Real Dog Days of Summer

Smoke Haze, Willows Beach

Although most friends and neighbors are enjoying Summer fun and vacations, talk still turns to the upcoming Municipal election in October. I think the ‘buzz’ is directly related to bad scheduling of too many ‘hot’ issues in July Council Meetings. Agendas included the 2017 Annual Report, Development Cost Charges (DCCs) and Community Amenity Charges (CACs) Report, Public Engagement Task Force Report, Carnarvon Master Plan Report, Elected Official Compensation Review, Secondary Suites Terms of Reference, Water Conservation Plan, Recreational Cannabis Regulations Report along with administrative and land application items. Residents who attended, or submitted letters, weren’t too happy with either the form or content of the meetings. It felt like the ‘dog days of summer’ had arrived, with no reference to stars.

Compelled by a civic sense of duty, I read the reports, submitted letters and attended meetings. After all, the District invited resident input.  Summer is jazz season and I recall a quote by musician Wynton Marsalis, ‘We always hear about the rights of democracy, but the major responsibility of it is participation’.

Even as private citizens we can make a difference. My personal experience:

2014 I voiced concerns about the District’s lack information on Reserve Funds at Estimates Meetings. Council now gets a single page report, but I continue to press Council to pass a resolution or Bylaw to establish minimum and maximum values for each of the reserve funds, with a comparison to actual amounts in the fund, and the specific purpose for each fund. Otherwise it’s like signing a blank cheque.

2015 I voiced concerns about work on our street that was left uncompleted even though the District had collected payment from developers. In 2017, with a new Director of Engineering, our road and driveways were finally repaired. Coincidantly, the District’s Bylaws were amended to increase fees for private services because the amounts previously collected were insufficient to cover the actual costs for materials and labour. Instead, hundreds of thousands of taxpayer dollars were used to fund private work.  Or, in some cases the work was just never completed.  If Oak Bay’s Annual Report included comparisons on changes in staffing and revenues collected for fees, the information would highlight when private work puts stress on District resources.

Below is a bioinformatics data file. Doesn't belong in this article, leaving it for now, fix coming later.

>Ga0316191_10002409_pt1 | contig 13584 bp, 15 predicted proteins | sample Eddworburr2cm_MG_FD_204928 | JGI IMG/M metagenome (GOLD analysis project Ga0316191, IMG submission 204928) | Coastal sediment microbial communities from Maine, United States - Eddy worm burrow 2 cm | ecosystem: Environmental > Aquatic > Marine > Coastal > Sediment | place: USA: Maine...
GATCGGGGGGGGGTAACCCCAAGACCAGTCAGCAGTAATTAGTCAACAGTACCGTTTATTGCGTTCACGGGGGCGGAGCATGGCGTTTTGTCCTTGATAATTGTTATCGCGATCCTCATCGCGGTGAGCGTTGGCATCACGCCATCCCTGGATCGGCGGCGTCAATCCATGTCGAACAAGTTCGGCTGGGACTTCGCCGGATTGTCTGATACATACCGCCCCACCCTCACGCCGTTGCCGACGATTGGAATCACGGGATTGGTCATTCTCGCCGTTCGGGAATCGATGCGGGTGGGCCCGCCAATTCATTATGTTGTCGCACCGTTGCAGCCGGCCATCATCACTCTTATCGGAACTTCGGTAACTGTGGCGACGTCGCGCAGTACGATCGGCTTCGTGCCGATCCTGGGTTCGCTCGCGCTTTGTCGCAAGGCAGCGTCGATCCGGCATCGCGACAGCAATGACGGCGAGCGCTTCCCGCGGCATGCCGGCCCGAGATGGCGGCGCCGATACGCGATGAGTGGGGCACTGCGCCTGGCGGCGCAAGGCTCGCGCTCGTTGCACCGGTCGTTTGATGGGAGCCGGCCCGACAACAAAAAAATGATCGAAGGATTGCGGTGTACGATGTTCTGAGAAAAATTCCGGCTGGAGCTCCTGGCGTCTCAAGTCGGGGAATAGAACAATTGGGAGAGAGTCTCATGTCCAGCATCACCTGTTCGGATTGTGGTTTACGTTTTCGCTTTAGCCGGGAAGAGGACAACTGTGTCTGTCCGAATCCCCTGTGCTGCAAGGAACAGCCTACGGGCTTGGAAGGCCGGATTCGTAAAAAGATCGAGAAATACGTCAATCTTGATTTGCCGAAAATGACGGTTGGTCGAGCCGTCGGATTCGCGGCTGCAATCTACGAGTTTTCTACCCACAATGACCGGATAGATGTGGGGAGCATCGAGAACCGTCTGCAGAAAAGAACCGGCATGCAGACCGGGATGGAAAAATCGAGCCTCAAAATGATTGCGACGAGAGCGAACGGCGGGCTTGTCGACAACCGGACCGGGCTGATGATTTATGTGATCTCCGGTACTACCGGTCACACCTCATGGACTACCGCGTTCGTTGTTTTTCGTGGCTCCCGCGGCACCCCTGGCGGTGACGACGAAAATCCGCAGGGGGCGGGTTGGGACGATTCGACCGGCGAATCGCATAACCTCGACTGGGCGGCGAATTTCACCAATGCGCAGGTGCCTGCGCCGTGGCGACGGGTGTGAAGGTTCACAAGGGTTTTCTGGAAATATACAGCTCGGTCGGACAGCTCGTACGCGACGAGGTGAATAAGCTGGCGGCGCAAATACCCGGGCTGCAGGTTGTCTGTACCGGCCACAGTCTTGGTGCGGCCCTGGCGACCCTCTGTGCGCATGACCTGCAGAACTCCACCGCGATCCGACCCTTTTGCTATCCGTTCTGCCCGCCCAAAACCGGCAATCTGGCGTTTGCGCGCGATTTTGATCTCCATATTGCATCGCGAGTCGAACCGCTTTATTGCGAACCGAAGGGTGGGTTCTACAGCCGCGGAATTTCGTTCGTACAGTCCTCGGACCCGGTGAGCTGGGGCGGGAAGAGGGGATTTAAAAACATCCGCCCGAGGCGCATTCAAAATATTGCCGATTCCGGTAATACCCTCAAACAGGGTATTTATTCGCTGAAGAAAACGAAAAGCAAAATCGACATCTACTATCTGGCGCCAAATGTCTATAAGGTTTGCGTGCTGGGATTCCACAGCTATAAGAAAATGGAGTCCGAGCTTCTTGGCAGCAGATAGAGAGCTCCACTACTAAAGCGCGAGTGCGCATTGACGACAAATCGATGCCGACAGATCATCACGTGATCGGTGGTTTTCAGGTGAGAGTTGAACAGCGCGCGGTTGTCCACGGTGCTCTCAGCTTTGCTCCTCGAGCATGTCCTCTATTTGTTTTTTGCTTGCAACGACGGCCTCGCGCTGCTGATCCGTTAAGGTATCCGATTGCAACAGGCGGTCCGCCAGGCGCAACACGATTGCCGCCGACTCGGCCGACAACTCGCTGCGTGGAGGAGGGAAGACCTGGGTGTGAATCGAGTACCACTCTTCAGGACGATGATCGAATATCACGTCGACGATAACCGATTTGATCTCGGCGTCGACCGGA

2016 I voiced concerns that Asset Management Reports on Oak Bay’s Infrastructure and Municipal Buildings were being withheld from residents. Several months later the Reports were released and showed that the District needed approximately $283 Million for repairs/replacement of repairs or replacement of infrastructure and municipal buildings over the next 20 years, and with most work in the next 10 years. Deferred maintenance is a short-term solution for a long-term problem. The Official Community Plan should be amended to include a requirement for, at minimum, a 15 year financial plan for the District’s infrastructure and buildings.

2017 After research and discussion with the Municipal Financing Authority (MFA), I outlined my conclusions were in a letter and comments to Council.  Finally in 2018, District Staff invited the MFA to give a presentation on financing options to Council. The MFA confirmed the District could be eligible to borrow up to $122 Million for capital projects.  But to be eligible Oak Bay would first need to have a Draft Bylaw approved by the Municipal Financing Authority and the Province, and then to hold a public referendum to obtain approval from Oak Bay residents. The MFA estimated the Bylaw process would take 6 – 12 months. MFA inspectors would also need to review proposed capital projects and verify sustainable revenues. In other words, MFA would be diligent in analyzing the proposed expenditures and ability of the District to repay loans.

2018 I questioned how contributions for land subdivisions were assessed, collected, and transferred to reserve funds. The answer was that there was no Municipal Policy in place to delegate the responsibility to Staff.  My follow-up letter to Council, on a specific application, stated that with no policy it was the responsibility of Council to approve the contribution. Council then approved $181,900 developer contribution in lieu of park land for a 2017 subdivision application.

2018 I submitted a technical review of the District’s 2017 Annual Report. My conclusion was that Oak Bay’s Annual Report failed to meet the objectives outlined by the Province as guidance for municipal reporting. The Report failed to measure performance, identify new or ongoing concerns, or to establish objectives for the following year.  Three Councillors voted against accepting the 2017 Annual Report.

On October 20th I want Oak Bay residents to elect a Council that will be accountable and transparent to the community. That’s why I am running for a seat on Council in the 2018 Election.

Public Engagement

Municipal Hall